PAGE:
So that brings us to “The Village of Evil,” in which Adam is so outraged by discovering that a Satanic coven is operating in a small and quaint little town that actor Gerald Harper tries to outdo Adam West’s Batman in righteous, overacting fury. To be fair, Harper is always a little arch in the role – it calls for it – but man, does he ever go over the top this time.

Amazingly, this is the first episode where Adam and Simms succeed in keeping Georgie out of trouble and completely ignorant that he’s investigating anything. Unfortunately for Simms, he mainly accomplishes this by losing £6 to her in darts and cards, resulting in another of his cheeky limericks as he bemoans his bad luck. Speaking of sixties Batman, Adam gets trapped in a memorable coulda-been-a-cliffhanger moment with a combine harvester, and the whole shebang is done with flair and lots of wit that had our son cheering with the fights. The main bad guy’s comeuppance is telegraphed from space, but I’m fairly sure nobody saw the femme fatale’s grisly end coming.

(Note: I can play them, but I’m not presently able to get screencaps from Region 4 DVDs, so many of these entries will just have a photo of the set to illustrate it. Click the link to purchase it from Amazon UK.)

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Doctor Who: The Caves of Androzani (parts three and four)

I enjoy watching old Doctor Who in a vacuum, with my family not knowing what to expect, like the Doctor regenerating. It makes for some fun surprises. Our son was particularly blindsided, and says that he’ll miss this Doctor.

Me, I say there definitely should have been another way. Peter Davison has never been shy about expressing his frustrations making the show. He loved being the Doctor, but the experience of actually working on this show, particularly in his delay-plagued second season, was too frustrating to continue. Davison said that Patrick Troughton had advised him to not stay for more than three years up front, and I still think Troughton should’ve zipped it. Particularly with the original version of “Resurrection of the Daleks” canceled and the producer’s very disagreeable decision to give Colin Baker one story at the end of this season, Davison was already down eight episodes that he should have been able to make – ten if you count K-9 and Company, which was made with season nineteen’s budget. We should have had more.

I’ll come back to that “disagreeable decision” when we start watching the Sixth Doctor next month, but speaking of “Resurrection,” this is the second story this season where darn near every person in the thing dies. The only ones to make it out in one piece are Peri, the evil Miss (“Krau”) Timmin on the other planet, and that dude in part one who doesn’t have any lines but is seen on his way to blow up the North Core Copper Mines, and he was probably arrested in the sweep of Morgus’s businesses and sentenced to death. Unlike “Resurrection,” all these creeps had it coming. A great character actor named John Normington plays Morgus, and I just love his asides directly to the camera. These are meant to be very theatrical, but it’s almost like Morgus knows that we’re watching him!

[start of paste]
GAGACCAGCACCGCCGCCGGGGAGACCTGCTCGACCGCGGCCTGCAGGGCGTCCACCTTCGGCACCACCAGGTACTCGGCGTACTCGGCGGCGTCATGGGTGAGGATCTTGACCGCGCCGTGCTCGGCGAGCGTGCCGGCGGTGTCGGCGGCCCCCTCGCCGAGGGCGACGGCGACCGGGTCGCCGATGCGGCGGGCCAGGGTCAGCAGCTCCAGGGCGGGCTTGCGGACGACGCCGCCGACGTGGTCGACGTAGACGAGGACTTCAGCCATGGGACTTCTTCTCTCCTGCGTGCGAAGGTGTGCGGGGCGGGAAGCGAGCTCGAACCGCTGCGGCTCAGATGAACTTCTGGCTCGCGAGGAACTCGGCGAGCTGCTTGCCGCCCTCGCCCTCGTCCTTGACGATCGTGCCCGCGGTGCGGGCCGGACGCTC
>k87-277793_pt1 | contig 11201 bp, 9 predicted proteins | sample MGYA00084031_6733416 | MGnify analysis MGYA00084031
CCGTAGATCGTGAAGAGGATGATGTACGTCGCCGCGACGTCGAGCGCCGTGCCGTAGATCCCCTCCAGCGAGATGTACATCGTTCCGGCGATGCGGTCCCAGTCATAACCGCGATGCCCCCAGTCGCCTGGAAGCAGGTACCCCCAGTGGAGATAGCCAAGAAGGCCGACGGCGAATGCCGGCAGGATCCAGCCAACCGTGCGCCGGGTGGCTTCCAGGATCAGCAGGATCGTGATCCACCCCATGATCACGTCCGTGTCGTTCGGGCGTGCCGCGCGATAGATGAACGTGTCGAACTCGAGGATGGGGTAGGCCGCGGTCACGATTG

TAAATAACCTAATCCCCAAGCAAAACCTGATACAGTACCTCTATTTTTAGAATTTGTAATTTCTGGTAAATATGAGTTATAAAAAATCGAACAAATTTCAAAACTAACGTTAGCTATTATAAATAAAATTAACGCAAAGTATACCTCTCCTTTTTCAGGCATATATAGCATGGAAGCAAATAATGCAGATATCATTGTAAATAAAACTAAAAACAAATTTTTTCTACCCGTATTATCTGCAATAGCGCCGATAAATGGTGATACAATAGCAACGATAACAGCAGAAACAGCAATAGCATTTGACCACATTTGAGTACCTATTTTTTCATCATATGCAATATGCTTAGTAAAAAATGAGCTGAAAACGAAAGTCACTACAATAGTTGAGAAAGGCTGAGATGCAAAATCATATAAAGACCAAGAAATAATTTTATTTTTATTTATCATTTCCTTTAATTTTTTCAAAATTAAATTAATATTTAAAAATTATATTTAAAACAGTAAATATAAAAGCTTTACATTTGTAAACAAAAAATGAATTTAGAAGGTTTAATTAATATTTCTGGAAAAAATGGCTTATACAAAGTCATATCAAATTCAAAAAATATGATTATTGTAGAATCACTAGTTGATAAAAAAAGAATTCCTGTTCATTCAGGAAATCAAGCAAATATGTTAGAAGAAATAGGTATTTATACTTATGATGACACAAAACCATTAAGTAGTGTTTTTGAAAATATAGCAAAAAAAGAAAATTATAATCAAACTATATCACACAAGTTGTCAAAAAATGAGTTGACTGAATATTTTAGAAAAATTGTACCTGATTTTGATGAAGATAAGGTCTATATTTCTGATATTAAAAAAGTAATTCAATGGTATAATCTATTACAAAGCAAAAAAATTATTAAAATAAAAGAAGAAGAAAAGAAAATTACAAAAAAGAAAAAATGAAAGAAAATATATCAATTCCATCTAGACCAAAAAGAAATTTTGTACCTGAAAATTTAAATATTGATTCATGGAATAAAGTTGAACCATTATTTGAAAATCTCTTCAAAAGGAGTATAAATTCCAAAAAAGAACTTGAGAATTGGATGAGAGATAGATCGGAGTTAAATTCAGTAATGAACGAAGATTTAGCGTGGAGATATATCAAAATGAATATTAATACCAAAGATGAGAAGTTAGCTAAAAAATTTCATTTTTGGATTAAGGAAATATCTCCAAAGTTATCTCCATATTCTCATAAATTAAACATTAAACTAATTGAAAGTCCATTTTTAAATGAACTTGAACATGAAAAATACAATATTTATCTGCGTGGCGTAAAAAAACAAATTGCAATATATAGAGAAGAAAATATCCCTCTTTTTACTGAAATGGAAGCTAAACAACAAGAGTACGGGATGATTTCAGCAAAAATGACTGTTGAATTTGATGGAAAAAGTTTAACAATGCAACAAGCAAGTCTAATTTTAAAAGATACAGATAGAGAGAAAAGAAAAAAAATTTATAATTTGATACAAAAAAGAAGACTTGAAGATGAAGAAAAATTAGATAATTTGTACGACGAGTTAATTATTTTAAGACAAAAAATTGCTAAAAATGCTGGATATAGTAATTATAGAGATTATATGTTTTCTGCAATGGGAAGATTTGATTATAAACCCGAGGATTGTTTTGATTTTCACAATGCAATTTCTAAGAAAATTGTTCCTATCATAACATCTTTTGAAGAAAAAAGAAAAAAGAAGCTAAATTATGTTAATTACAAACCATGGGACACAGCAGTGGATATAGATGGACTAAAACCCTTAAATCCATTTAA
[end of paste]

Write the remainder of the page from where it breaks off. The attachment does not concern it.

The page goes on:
Roy Holder, who had been Chas in the third series of Ace of Wands twelve years earlier, is one of the gun runners. I mentioned earlier the fun of watching the show with my family, who don’t know what to expect. Holder’s character is one of two who decide against joining their boss and Morgus in their last, desperate search for more of the rare McGuffin element. They say they have two kilos and that’s more than enough. So Morgus and their boss leave them to it. Marie quietly told our son “I think he made the sensible decision.” I smiled, knowing that “sensible” decision was seconds away from ending his life.

“Caves” is excellent, but it’s also so unpleasant that I can’t believe that Peri would have chosen to stick around had this been her first trip after “Planet of Fire.” Would you? I’d be saying “Take me home immediately” after this – particularly when the guy with whom I agreed to travel about a day previously sat up looking like Colin Baker and got snide with me – unless I’d spent a few weeks with less traumatic events first. So there are several novels and more than a dozen audio adventures with Peter Davison and Nicola Bryant, several of which also feature an additional companion from ancient Egypt called Erimem.

I don’t actually enjoy the audio adventures myself – I think that my problem is that I lack the imagination to see the worlds that they’re describing – but I love that there are so many to choose from for all the fans who enjoy them. The same is true for the next two Doctors, who also had their BBC runs truncated before they should have ended. At least Peter Davison got to end his Doctor’s TV run on a really high note, and got to leave when he was ready to go.

We’ll start watching Colin Baker’s run as Doctor Who in mid-February. Stay tuned!

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Doctor Who: The Caves of Androzani (parts one and two)

Ask a hundred people which is their favorite Peter Davison Doctor Who story. Five will say “Kinda.” I’m one of the five who’ll say “Snakedance.” The other ninety will say it’s this one. Less the stragglers who’ll eventually pop in the comments and protest that it’s something else, of course.

“The Caves of Androzani” really is blisteringly good. It’s the first of two adventures in the eighties that Graeme Harper directed, and wow, did he ever know what he was doing. This looks amazing, and the great music by Roger Limb helps a lot, too. The direction is so good that Harper could have made even a mediocre story into a highlight, but this story isn’t mediocre. It’s the first Doctor Who script by Robert Holmes in five years. Man, was he ever missed.